The news that our Ministry of Agriculture will be launching trials for the production of wheat might have surprised many. We have been taught that this is a temperate-zone crop for so long that we have not appreciated the advances in creating cultivars that are suitable for tropical climates and conditions. A cultivar is a plant variety that has been produced by selective breeding. In Guyana, we are familiar with this technique in rice and sugar, and wheat should be no exception.
Sub-Saharan African has millions of acres of tropical land, and shares many characteristics with Guyana, in addition to climate- similarity. It also has a host of poorer countries that are net importers of wheat. Over the last two decades, there have been several initiatives employed to increase the production of wheat in countries other than South African and Ethiopia, which each produce half of their own wheat demand from elevated regions. Most recently, with the supply chain challenges arising from the Ukraine War, the African Development Bank floated a US$1B fund to accomplish this goal. We can learn much from the African experience.
One report, “The Potential for Wheat Production in Africa: Analysis of Biophysical Suitability and
Economic Profitability”, offers some pointers for our policymakers. Firstly, the countries have worked very closely with the non-profit “International Maize and Wheat Improvement Center (CIMMYT), headquartered in Mexico. The study aimed “to better understand the dynamics of wheat economies in the Sub-Saharan region, to assess the biophysical feasibility and economic profitability of wheat production with varying input intensification, and to determine the competitiveness of domestic wheat production with imported wheat.”
The Ministry would first have to decide whether it would focus on smallholder production as against large-scale commercial production. In the study, the focus was on the former, and it is possible that the farmers were not able to deal with the “paradigm shift” that is needed in existing farming techniques in the tropics. We note that in the decade since the report, SSA’s production of wheat has not increased significantly.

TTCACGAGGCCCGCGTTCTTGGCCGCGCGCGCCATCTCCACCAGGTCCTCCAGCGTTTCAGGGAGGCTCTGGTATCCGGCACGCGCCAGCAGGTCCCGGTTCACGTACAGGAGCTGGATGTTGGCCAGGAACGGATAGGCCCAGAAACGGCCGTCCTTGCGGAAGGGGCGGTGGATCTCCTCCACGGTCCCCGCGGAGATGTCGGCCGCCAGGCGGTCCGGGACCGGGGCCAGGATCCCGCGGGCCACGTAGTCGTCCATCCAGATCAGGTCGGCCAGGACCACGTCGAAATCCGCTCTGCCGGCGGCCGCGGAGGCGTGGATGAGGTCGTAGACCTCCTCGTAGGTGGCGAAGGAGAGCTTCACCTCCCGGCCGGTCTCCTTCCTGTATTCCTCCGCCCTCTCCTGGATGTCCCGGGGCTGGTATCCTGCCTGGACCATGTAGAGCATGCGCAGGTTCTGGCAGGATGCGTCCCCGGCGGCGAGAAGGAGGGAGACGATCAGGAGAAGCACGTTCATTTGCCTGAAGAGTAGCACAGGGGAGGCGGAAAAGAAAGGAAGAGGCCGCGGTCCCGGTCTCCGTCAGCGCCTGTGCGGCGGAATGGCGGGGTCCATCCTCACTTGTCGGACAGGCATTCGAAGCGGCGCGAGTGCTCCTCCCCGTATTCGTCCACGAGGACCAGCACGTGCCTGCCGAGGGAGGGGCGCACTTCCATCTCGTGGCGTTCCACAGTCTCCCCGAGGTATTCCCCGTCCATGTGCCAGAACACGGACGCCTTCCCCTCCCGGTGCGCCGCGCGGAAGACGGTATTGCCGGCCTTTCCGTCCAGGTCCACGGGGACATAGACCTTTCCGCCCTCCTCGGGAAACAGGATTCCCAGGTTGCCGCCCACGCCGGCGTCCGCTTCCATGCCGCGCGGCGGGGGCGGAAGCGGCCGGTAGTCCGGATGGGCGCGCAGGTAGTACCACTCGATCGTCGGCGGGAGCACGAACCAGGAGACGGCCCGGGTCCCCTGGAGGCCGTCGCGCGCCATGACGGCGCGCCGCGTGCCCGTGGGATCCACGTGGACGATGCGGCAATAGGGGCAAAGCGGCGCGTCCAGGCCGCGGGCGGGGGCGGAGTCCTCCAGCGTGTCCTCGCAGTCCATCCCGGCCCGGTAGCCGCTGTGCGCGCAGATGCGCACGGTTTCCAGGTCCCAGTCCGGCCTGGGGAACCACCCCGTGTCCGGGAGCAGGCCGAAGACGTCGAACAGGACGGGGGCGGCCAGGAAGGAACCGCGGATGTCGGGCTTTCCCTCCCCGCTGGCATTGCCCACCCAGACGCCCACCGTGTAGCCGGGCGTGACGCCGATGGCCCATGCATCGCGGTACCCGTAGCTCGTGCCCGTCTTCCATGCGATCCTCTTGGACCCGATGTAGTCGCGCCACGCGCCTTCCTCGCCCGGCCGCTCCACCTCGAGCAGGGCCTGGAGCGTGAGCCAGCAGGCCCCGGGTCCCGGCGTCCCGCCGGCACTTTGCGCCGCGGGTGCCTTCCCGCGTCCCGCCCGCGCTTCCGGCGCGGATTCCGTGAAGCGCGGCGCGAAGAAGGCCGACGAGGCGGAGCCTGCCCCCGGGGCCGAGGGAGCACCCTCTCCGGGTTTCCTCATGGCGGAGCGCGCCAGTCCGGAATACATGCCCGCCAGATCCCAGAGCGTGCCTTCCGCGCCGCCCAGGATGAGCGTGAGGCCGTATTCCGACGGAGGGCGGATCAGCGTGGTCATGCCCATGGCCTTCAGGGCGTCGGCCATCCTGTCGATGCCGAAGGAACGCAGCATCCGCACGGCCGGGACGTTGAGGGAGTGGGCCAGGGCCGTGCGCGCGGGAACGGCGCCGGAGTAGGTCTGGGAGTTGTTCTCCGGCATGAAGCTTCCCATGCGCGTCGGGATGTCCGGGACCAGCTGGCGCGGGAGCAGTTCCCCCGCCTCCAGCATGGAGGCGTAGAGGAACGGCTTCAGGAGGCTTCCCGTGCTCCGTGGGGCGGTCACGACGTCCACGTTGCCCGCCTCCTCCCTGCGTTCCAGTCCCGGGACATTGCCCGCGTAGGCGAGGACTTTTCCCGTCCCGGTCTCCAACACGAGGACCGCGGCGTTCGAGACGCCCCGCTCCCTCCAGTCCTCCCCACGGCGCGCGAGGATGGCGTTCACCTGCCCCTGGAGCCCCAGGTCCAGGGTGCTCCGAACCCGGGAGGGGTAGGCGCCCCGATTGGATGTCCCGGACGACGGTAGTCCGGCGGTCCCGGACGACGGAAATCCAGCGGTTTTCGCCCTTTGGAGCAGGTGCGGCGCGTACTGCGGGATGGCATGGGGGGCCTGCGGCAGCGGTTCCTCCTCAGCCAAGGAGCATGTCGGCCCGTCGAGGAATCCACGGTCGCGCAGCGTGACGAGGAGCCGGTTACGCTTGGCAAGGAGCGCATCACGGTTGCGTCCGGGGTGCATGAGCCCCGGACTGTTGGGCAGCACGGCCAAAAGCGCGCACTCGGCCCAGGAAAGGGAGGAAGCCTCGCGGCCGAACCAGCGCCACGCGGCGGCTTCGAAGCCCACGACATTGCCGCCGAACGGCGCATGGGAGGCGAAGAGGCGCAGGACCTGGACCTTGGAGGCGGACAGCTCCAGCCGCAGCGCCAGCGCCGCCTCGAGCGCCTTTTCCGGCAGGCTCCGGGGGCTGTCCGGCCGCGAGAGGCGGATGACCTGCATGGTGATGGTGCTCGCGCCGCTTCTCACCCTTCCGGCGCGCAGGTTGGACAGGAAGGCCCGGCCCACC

The report suggested: “While the initial strategy should be utilization of existing varieties, sustainable and profitable production of wheat in Africa in the long term will require investment in wheat research and development. This will increase capacity development at national and regional levels to develop and adapt varieties suitable for different agro-ecological zones.”
In terms of Government policy, for the farmers to be successful, a welter of initiatives by the Government is needed. These “require significant improvements in the provision of extension, credit services, production and supply of seed using existing varieties, in strengthening input supply systems, in support for mechanization of production, investment in marketing efficiency and reduction of transaction costs. This will also require rationalizing imports, the removal of import subsides, and shifting from ‘food aid’ to ‘cash aid’ that will allow purchasing locally.”
We note that our local wheat milling facility sometimes receives PL 480 wheat, and wonder whether the new wheat millers that will have to establish operations would be able to compete with foreign wheat, once the Ukraine War is over.
The Government will have to also determine the composition of wheat imports, quality preferences, and requirements. We have seen this factor operating in our rice sector when world market operations sent prices on a downward slope and our farmers could not make a living from the prices offered by the millers. “The foremost challenge of free trade in wheat is competing with lower-priced, higher-quality imports of grain and wheat-based products. The success of local wheat production will depend on the capacity of local producers and processors to ensure a consistent supply of the right quality and quantity of wheat for end markets and end-users at competitive prices.
“Further research is needed to identify the tastes and preferences of consumers of wheat and wheat-based products, and to assess the capacity of local wheat processing and food manufacturing in order to identify constraints and areas where upgrading is needed.”
There is much work to be done.